Happy Christmas, Nathan?
Ever wondered what Christmas looked like for Nathan back when he was locked up and guarded by Celia? Sally’s letting us into his world on Christmas Eve, as an early Christmas present to Half Bad fans – so enjoy, and spare a thought for Nathan whilst you’re tucking into your turkey tomorrow!
Christmas in the cage
I’m supposed to be cleaning out the chicken coop. But sometimes I just don’t want to do what I’m supposed to, whatever the consequences. So I’m standing here watching the hens feed, just for a minute or two, thinking . . . coming up with a new plan.
I’ve not been told, but I’ve worked it out that we always have my monthly assessments on the 21st of the month, and that was four days ago. I’ve also noticed that the only meat in the pantry is sausages, the same sausages we’ve been having for the last two weeks. So my new plan is a different kind of plan. As with most of my plans the chance of success is minimal but looking at the bright side, when it goes wrong, so what? Life can’t get much worse.
I grab the fattest hen by its feet, it flaps its wings furiously for a second or two but quietens as soon as it swings upside down. I reach out my left hand –
‘What’re you doing?’ Celia asks as she comes round the corner of the cottage.
My left hand grabs the hen’s warm neck and head and pulls.
‘No, Nathan!’ Celia barks but she’s too late and knows it. I expect her to use her Gift on me, to bring me to my knees with her magical sound, but instead she steps close to me and I take a step back, out of reach, I hope.
‘I didn’t say you could kill that.’ Her voice is even quieter than usual, which is a sign that she’s really seething and I have to tread carefully.
I take another half step back, holding the chicken out between us and I say, ‘It’s Christmas Day isn’t it?’ She blanks me, as if that information is too dangerous for me to have. I continue, ‘So, I thought we’d celeb– I thought I’d cook roast chicken.’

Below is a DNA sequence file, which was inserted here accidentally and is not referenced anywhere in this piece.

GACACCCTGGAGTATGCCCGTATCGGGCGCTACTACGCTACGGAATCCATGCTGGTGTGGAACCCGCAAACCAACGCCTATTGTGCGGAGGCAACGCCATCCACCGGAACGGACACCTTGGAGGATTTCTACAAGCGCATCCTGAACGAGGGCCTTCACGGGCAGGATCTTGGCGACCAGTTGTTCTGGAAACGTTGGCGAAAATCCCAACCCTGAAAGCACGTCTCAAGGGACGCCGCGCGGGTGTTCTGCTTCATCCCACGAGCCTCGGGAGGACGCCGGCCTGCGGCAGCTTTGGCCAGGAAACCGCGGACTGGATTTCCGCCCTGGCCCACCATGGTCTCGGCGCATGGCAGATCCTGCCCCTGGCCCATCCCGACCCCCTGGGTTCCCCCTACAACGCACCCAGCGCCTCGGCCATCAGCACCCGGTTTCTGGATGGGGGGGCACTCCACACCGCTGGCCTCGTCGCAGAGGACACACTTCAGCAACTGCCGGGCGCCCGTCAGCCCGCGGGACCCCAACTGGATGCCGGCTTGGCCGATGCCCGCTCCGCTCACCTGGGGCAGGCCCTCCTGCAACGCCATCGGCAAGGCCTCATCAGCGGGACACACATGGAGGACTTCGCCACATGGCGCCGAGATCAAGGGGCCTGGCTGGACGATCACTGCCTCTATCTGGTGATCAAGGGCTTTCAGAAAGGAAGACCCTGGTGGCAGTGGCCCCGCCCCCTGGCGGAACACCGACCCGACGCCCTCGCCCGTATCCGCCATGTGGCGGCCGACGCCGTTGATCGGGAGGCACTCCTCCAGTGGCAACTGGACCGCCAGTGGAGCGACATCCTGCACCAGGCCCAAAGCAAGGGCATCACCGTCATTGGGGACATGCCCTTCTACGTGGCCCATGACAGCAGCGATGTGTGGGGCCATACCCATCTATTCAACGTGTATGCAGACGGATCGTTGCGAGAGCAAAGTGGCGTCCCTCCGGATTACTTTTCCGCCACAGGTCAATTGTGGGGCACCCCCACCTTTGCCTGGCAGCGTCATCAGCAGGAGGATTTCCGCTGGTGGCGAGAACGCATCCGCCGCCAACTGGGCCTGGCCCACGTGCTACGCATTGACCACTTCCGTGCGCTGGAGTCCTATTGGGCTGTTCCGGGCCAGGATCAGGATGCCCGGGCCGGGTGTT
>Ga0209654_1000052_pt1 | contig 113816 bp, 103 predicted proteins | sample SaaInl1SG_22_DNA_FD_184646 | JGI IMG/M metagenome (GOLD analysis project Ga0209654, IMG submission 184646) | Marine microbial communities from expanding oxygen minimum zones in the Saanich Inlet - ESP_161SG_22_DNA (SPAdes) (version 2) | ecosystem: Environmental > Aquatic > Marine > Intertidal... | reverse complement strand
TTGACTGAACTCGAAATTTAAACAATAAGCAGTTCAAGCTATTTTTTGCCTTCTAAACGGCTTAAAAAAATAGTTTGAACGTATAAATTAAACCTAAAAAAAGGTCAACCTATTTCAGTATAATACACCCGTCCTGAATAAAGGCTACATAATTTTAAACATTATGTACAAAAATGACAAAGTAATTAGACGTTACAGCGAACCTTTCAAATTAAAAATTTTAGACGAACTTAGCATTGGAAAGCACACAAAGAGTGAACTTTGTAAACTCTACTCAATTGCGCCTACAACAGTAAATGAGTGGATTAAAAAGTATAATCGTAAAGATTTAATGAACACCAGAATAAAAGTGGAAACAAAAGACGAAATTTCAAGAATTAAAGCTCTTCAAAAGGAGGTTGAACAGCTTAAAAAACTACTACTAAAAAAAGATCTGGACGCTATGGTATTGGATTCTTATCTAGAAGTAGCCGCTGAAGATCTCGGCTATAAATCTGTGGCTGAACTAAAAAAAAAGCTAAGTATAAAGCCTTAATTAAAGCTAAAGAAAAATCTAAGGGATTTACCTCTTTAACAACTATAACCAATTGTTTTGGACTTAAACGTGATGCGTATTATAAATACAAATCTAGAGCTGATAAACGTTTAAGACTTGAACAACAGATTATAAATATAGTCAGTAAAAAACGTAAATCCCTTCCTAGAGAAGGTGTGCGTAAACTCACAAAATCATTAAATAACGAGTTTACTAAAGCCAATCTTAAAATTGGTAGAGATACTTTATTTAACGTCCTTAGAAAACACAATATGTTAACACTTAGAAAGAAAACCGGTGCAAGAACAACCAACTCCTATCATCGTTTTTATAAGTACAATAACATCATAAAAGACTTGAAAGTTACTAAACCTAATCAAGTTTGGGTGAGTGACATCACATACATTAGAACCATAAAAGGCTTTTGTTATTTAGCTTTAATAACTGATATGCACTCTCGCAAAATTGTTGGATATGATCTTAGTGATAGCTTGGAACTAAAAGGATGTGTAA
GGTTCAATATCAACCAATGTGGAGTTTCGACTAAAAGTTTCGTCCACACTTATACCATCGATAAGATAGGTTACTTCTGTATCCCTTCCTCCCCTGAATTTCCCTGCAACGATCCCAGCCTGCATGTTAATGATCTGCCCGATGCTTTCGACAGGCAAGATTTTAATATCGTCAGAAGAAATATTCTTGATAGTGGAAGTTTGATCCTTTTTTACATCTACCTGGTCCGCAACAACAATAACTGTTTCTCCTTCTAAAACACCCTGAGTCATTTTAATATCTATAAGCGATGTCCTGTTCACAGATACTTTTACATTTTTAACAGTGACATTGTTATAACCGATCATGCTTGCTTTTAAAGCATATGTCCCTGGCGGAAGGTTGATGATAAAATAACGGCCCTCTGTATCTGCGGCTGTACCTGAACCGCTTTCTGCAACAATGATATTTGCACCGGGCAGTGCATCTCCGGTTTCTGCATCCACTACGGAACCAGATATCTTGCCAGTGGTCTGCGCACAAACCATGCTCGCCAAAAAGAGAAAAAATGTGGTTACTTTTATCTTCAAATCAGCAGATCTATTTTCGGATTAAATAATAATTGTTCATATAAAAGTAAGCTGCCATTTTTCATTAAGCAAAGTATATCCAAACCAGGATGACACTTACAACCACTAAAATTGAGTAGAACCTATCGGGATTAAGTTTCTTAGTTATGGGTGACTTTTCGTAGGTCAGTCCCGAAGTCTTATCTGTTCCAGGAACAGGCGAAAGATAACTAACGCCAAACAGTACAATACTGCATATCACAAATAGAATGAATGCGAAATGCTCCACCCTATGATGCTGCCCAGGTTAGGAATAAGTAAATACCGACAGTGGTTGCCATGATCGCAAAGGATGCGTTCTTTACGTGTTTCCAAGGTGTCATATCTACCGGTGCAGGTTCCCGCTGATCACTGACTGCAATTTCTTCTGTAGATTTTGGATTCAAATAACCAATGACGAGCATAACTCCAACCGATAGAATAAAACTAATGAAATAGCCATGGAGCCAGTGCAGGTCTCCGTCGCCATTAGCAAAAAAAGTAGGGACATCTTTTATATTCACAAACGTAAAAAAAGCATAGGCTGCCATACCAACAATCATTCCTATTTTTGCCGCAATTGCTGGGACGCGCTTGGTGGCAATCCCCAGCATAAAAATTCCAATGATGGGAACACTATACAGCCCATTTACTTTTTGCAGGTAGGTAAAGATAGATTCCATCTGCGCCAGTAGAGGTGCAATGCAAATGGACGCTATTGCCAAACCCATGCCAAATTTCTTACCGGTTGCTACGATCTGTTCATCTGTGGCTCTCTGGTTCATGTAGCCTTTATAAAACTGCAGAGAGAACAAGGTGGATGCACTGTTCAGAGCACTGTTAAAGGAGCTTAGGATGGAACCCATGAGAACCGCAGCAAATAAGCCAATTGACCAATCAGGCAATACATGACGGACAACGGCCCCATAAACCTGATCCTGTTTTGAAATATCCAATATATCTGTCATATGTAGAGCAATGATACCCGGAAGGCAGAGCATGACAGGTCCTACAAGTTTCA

We have chicken once a month on the first of the month (I’ve worked that out too). That’s when I normally kill and pluck and pull all the innards out of whichever hen Celia selects.
‘What makes you think I haven’t ordered a turkey?’ she asks. That’s her idea of a joke. Her voice is still very quiet.
‘Didn’t see one in the pantry, thought you must have forgot.’ And as I get to the ‘t’ of ‘forgot’ she hits me: a sharp punch to the side of my face. I stagger to the side, blood in my mouth. Fuck!
She’s not used her noise on me though, which is a good sign.
I heal my face and stand straight, the chicken still hanging between us.
She says, ‘Is that the biggest hen, the best layer?’
‘Yeah but it’s dead now anyway. So I might as well-‘
Another punch, harder and faster. I didn’t see that coming at all. And another and I’m on my knees. Her boot slams into the ground where my face was as I coil and roll away. Shit! Her boot comes at me again as I roll again and get back onto my feet like she’s taught me. But then I get her elbow in my face. I stagger back but at least I manage to stay on my feet. The chicken is on the ground.
‘You need to get faster,’ she says and then she points at the chicken, adding, ‘It better be the best roast dinner I’ve ever tasted.’